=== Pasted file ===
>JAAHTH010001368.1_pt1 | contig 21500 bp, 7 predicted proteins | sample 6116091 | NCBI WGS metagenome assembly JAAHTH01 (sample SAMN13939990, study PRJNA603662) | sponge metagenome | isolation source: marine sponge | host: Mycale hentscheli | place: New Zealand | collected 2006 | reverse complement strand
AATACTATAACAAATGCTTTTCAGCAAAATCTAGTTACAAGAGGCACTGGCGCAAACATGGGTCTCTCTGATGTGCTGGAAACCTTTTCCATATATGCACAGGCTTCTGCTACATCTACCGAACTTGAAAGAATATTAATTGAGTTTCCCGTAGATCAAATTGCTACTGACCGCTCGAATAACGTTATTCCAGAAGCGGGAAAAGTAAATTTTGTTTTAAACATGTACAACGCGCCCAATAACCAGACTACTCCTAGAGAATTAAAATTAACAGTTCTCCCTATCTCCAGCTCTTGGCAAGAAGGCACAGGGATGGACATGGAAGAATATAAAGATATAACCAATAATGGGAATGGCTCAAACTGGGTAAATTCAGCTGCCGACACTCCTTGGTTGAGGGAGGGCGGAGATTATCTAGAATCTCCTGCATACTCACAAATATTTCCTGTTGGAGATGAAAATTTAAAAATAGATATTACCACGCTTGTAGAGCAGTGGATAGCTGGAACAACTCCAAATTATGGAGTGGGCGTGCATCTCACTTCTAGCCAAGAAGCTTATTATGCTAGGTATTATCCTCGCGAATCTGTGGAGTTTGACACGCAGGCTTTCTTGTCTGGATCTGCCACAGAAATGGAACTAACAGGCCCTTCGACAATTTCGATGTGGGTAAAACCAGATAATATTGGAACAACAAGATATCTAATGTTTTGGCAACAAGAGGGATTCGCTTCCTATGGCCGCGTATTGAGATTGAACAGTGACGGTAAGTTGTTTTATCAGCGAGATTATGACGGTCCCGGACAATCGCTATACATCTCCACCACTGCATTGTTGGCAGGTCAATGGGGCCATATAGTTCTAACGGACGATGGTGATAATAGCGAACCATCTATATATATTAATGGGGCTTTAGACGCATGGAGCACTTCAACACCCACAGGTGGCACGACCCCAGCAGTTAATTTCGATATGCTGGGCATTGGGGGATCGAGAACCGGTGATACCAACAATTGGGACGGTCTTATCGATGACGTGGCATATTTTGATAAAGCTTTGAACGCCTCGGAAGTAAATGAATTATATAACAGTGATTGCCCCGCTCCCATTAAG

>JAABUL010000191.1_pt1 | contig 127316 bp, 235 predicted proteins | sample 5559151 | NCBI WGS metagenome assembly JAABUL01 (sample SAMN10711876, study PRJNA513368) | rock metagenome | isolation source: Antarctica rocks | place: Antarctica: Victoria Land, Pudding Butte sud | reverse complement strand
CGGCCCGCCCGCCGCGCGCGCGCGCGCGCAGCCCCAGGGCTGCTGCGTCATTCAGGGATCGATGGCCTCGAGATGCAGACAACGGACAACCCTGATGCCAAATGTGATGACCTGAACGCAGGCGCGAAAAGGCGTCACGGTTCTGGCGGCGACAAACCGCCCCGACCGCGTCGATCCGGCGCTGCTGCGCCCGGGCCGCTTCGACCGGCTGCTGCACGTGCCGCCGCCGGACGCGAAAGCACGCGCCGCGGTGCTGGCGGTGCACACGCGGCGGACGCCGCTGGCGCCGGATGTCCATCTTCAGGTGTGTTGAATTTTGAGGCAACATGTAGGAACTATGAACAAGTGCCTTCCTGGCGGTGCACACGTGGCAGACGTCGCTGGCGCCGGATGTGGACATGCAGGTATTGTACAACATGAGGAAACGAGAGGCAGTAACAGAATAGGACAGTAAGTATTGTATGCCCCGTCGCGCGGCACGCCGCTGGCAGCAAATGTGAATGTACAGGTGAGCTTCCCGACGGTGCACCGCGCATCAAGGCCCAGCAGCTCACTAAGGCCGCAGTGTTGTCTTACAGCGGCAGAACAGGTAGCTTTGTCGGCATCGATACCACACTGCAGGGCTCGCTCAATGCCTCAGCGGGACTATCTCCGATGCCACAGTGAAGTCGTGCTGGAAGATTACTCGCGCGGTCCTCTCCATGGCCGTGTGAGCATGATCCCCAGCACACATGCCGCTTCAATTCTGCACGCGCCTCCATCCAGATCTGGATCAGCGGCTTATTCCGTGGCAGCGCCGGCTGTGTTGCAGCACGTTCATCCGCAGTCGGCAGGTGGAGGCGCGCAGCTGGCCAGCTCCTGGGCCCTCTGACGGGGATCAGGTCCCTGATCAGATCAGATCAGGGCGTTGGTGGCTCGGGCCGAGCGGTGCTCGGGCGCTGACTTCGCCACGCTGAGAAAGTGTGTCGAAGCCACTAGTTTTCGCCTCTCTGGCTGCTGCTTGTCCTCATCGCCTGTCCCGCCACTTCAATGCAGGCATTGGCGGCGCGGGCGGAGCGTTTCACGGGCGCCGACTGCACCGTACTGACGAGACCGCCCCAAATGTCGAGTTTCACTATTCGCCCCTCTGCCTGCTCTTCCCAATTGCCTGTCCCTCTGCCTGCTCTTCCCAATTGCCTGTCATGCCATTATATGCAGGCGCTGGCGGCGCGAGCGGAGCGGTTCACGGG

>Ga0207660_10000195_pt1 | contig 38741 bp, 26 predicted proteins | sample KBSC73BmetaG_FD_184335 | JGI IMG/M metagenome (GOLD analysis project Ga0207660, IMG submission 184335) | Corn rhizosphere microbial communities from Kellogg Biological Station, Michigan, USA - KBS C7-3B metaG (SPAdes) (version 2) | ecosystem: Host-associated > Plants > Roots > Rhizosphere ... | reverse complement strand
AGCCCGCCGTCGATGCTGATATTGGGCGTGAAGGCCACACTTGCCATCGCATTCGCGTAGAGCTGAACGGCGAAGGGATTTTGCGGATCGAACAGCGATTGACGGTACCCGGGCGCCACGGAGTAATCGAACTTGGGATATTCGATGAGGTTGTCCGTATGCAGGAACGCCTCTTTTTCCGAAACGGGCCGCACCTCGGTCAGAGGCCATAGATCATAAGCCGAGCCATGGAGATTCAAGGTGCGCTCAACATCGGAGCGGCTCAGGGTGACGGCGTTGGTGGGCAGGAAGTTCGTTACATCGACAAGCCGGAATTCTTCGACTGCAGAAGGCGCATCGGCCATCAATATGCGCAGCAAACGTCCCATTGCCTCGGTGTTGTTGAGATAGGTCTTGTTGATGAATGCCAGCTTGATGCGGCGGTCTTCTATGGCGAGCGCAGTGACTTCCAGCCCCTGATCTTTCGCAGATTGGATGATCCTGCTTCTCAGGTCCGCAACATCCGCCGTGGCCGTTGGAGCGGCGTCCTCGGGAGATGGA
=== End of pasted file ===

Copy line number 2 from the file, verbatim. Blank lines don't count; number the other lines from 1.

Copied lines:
AATACTATAACAAATGCTTTTCAGCAAAATCTAGTTACAAGAGGCACTGGCGCAAACATGGGTCTCTCTGATGTGCTGGAAACCTTTTCCATATATGCACAGGCTTCTGCTACATCTACCGAACTTGAAAGAATATTAATTGAGTTTCCCGTAGATCAAATTGCTACTGACCGCTCGAATAACGTTATTCCAGAAGCGGGAAAAGTAAATTTTGTTTTAAACATGTACAACGCGCCCAATAACCAGACTACTCCTAGAGAATTAAAATTAACAGTTCTCCCTATCTCCAGCTCTTGGCAAGAAGGCACAGGGATGGACATGGAAGAATATAAAGATATAACCAATAATGGGAATGGCTCAAACTGGGTAAATTCAGCTGCCGACACTCCTTGGTTGAGGGAGGGCGGAGATTATCTAGAATCTCCTGCATACTCACAAATATTTCCTGTTGGAGATGAAAATTTAAAAATAGATATTACCACGCTTGTAGAGCAGTGGATAGCTGGAACAACTCCAAATTATGGAGTGGGCGTGCATCTCACTTCTAGCCAAGAAGCTTATTATGCTAGGTATTATCCTCGCGAATCTGTGGAGTTTGACACGCAGGCTTTCTTGTCTGGATCTGCCACAGAAATGGAACTAACAGGCCCTTCGACAATTTCGATGTGGGTAAAACCAGATAATATTGGAACAACAAGATATCTAATGTTTTGGCAACAAGAGGGATTCGCTTCCTATGGCCGCGTATTGAGATTGAACAGTGACGGTAAGTTGTTTTATCAGCGAGATTATGACGGTCCCGGACAATCGCTATACATCTCCACCACTGCATTGTTGGCAGGTCAATGGGGCCATATAGTTCTAACGGACGATGGTGATAATAGCGAACCATCTATATATATTAATGGGGCTTTAGACGCATGGAGCACTTCAACACCCACAGGTGGCACGACCCCAGCAGTTAATTTCGATATGCTGGGCATTGGGGGATCGAGAACCGGTGATACCAACAATTGGGACGGTCTTATCGATGACGTGGCATATTTTGATAAAGCTTTGAACGCCTCGGAAGTAAATGAATTATATAACAGTGATTGCCCCGCTCCCATTAAG